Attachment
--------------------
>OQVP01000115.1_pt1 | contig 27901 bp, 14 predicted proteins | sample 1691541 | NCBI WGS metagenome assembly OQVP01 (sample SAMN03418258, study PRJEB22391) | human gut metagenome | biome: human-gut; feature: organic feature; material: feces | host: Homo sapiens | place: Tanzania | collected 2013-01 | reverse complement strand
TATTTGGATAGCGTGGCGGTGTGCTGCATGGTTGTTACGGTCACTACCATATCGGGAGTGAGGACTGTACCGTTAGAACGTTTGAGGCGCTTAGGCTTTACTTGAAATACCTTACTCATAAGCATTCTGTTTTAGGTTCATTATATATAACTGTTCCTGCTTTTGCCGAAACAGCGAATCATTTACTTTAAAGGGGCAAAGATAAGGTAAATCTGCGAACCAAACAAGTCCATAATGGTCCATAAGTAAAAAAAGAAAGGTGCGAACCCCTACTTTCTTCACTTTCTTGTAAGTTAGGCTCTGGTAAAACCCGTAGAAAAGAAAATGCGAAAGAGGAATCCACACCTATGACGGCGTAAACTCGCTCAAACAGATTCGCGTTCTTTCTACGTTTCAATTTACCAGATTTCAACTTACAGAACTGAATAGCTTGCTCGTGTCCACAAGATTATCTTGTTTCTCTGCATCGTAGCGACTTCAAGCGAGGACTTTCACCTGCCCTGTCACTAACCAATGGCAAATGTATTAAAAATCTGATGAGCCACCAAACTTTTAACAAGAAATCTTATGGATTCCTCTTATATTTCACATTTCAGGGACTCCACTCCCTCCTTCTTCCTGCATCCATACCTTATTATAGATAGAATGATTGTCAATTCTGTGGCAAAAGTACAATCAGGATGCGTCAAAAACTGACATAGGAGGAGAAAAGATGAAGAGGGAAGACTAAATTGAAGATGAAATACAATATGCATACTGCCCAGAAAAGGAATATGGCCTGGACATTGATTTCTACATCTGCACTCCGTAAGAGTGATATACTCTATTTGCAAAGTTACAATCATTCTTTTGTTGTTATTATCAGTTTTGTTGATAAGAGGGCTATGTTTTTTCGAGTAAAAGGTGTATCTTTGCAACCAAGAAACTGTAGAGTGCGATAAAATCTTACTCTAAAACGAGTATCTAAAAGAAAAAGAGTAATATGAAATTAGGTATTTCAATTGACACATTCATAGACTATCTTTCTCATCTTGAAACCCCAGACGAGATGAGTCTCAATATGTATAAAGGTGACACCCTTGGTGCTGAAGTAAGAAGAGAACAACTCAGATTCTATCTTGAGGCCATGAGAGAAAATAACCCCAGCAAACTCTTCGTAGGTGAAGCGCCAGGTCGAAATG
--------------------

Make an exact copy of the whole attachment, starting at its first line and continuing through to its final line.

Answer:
>OQVP01000115.1_pt1 | contig 27901 bp, 14 predicted proteins | sample 1691541 | NCBI WGS metagenome assembly OQVP01 (sample SAMN03418258, study PRJEB22391) | human gut metagenome | biome: human-gut; feature: organic feature; material: feces | host: Homo sapiens | place: Tanzania | collected 2013-01 | reverse complement strand
TATTTGGATAGCGTGGCGGTGTGCTGCATGGTTGTTACGGTCACTACCATATCGGGAGTGAGGACTGTACCGTTAGAACGTTTGAGGCGCTTAGGCTTTACTTGAAATACCTTACTCATAAGCATTCTGTTTTAGGTTCATTATATATAACTGTTCCTGCTTTTGCCGAAACAGCGAATCATTTACTTTAAAGGGGCAAAGATAAGGTAAATCTGCGAACCAAACAAGTCCATAATGGTCCATAAGTAAAAAAAGAAAGGTGCGAACCCCTACTTTCTTCACTTTCTTGTAAGTTAGGCTCTGGTAAAACCCGTAGAAAAGAAAATGCGAAAGAGGAATCCACACCTATGACGGCGTAAACTCGCTCAAACAGATTCGCGTTCTTTCTACGTTTCAATTTACCAGATTTCAACTTACAGAACTGAATAGCTTGCTCGTGTCCACAAGATTATCTTGTTTCTCTGCATCGTAGCGACTTCAAGCGAGGACTTTCACCTGCCCTGTCACTAACCAATGGCAAATGTATTAAAAATCTGATGAGCCACCAAACTTTTAACAAGAAATCTTATGGATTCCTCTTATATTTCACATTTCAGGGACTCCACTCCCTCCTTCTTCCTGCATCCATACCTTATTATAGATAGAATGATTGTCAATTCTGTGGCAAAAGTACAATCAGGATGCGTCAAAAACTGACATAGGAGGAGAAAAGATGAAGAGGGAAGACTAAATTGAAGATGAAATACAATATGCATACTGCCCAGAAAAGGAATATGGCCTGGACATTGATTTCTACATCTGCACTCCGTAAGAGTGATATACTCTATTTGCAAAGTTACAATCATTCTTTTGTTGTTATTATCAGTTTTGTTGATAAGAGGGCTATGTTTTTTCGAGTAAAAGGTGTATCTTTGCAACCAAGAAACTGTAGAGTGCGATAAAATCTTACTCTAAAACGAGTATCTAAAAGAAAAAGAGTAATATGAAATTAGGTATTTCAATTGACACATTCATAGACTATCTTTCTCATCTTGAAACCCCAGACGAGATGAGTCTCAATATGTATAAAGGTGACACCCTTGGTGCTGAAGTAAGAAGAGAACAACTCAGATTCTATCTTGAGGCCATGAGAGAAAATAACCCCAGCAAACTCTTCGTAGGTGAAGCGCCAGGTCGAAATG